Weekly Neuroscience Update

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A new study reveals taking a short daytime nap can help to consolidate learning and memory of new foreign words.

Astrocytes, ‘caretaker’ cells that surround and support neurons in the brain, may lead the tempo of the body’s internal clock and control patterns of daily behavior, a new study reports.

Pre-teens who use a mobile phone or watch TV in the dark an hour before bed are at risk of not getting enough sleep, a new study reveals.

In a scientific first, neuroengineers have created a system that translates thought into intelligible, recognizable speech. This breakthrough, which harnesses the power of speech synthesizers and artificial intelligence, could lead to new ways for computers to communicate directly with the brain.

Scientists report brain connectivity appears to be dictated by the spatial architecture of neurons, rather than the cell type-specific cues.

A new study reports sleep deprivation increases the levels of tau, and accelerates the spread of the protein, in the brain. The findings reveal a lack of sleep alone may help drive the development of Alzheimer’s disease.

Researchers report alterations in RNA editing play a vital role in autism spectrum disorder.

According to a new study, the consequence of daily stress is linked to an increase in REM sleep. Researchers report the increase is associated with genes involved in apoptosis and cell survival. The findings shed light on how stress leads to mood disorders, and how changes in sleep contribute to this.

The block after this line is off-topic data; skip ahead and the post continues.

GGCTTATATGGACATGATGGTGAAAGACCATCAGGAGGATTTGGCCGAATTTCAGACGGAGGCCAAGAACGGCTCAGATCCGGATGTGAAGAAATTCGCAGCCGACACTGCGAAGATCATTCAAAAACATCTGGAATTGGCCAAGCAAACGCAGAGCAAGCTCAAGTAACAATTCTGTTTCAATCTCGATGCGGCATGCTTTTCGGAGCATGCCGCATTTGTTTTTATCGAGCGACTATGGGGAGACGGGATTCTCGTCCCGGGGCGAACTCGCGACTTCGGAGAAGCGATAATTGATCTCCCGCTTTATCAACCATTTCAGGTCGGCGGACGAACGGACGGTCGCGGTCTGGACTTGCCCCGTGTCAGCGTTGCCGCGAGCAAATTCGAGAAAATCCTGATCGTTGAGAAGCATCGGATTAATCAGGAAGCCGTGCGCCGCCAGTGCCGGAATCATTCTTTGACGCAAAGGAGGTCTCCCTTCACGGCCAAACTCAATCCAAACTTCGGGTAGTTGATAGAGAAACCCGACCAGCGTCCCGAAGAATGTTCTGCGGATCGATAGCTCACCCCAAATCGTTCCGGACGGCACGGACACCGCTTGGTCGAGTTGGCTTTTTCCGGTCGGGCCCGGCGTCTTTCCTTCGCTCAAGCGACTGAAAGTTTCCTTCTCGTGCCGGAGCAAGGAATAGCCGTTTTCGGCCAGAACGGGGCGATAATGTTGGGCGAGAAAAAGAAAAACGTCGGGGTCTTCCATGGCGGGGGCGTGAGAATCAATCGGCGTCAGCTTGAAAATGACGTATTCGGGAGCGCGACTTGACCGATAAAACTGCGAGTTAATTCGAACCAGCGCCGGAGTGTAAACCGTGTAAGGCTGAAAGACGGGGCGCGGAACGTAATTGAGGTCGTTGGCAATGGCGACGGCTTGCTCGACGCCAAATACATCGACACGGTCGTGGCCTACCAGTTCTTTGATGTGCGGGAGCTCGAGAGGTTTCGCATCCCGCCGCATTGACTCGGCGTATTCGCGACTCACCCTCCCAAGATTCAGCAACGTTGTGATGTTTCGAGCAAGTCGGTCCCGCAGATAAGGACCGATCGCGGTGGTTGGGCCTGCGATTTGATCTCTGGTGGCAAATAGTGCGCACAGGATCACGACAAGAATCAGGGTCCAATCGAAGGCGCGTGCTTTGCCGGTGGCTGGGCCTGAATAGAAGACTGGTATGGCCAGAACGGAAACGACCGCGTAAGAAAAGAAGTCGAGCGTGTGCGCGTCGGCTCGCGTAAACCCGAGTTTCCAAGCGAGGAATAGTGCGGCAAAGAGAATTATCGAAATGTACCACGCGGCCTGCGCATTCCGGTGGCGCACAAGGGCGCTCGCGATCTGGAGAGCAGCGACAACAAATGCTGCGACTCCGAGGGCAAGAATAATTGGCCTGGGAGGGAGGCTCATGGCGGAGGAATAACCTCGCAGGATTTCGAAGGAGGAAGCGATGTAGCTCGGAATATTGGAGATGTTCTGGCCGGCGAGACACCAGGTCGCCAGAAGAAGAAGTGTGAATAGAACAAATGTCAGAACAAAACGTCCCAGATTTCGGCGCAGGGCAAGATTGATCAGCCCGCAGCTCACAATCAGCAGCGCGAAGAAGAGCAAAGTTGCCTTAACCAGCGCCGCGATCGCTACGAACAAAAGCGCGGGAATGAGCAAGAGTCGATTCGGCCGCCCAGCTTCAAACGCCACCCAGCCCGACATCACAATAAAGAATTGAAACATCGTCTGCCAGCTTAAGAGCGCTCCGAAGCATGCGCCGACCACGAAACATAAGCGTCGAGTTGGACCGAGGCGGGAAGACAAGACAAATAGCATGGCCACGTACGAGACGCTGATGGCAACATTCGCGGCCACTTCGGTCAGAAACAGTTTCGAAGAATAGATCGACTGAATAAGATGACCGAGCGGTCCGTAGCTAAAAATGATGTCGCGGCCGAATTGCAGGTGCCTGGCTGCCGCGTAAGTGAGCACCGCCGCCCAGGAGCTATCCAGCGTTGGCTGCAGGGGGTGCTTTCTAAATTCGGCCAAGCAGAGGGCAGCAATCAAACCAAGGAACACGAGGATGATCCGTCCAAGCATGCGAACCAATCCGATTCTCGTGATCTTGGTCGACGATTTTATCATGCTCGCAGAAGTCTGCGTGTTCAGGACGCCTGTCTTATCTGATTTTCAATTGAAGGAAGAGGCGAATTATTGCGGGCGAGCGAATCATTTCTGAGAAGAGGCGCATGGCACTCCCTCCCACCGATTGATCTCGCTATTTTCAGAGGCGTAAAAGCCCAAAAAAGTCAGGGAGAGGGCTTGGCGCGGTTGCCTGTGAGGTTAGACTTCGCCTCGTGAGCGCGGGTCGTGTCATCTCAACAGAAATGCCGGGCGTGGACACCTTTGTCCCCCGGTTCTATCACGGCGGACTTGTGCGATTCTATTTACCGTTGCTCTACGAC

You can hack your brain to form good habits – like going to the gym and eating healthily – simply by repeating actions until they stick, according to new research.

Machine learning technology is helping researchers to detect the early signs of Alzheimer’s, by identifying potential blood based biomarkers of the disease. Researchers say the technology has found hidden factors associated with Alzheimer’s through medical data, and could help improve disease prediction.

A new study reveals the molecular switch that helps control the function of satiety neurons and body weight.

When we’re in pain, we have a hard time sleeping. But how does poor sleep affect pain? For the first time, scientists have answered that question by identifying neural glitches in the sleep-deprived brain that can intensify and prolong the agony of sickness and injury.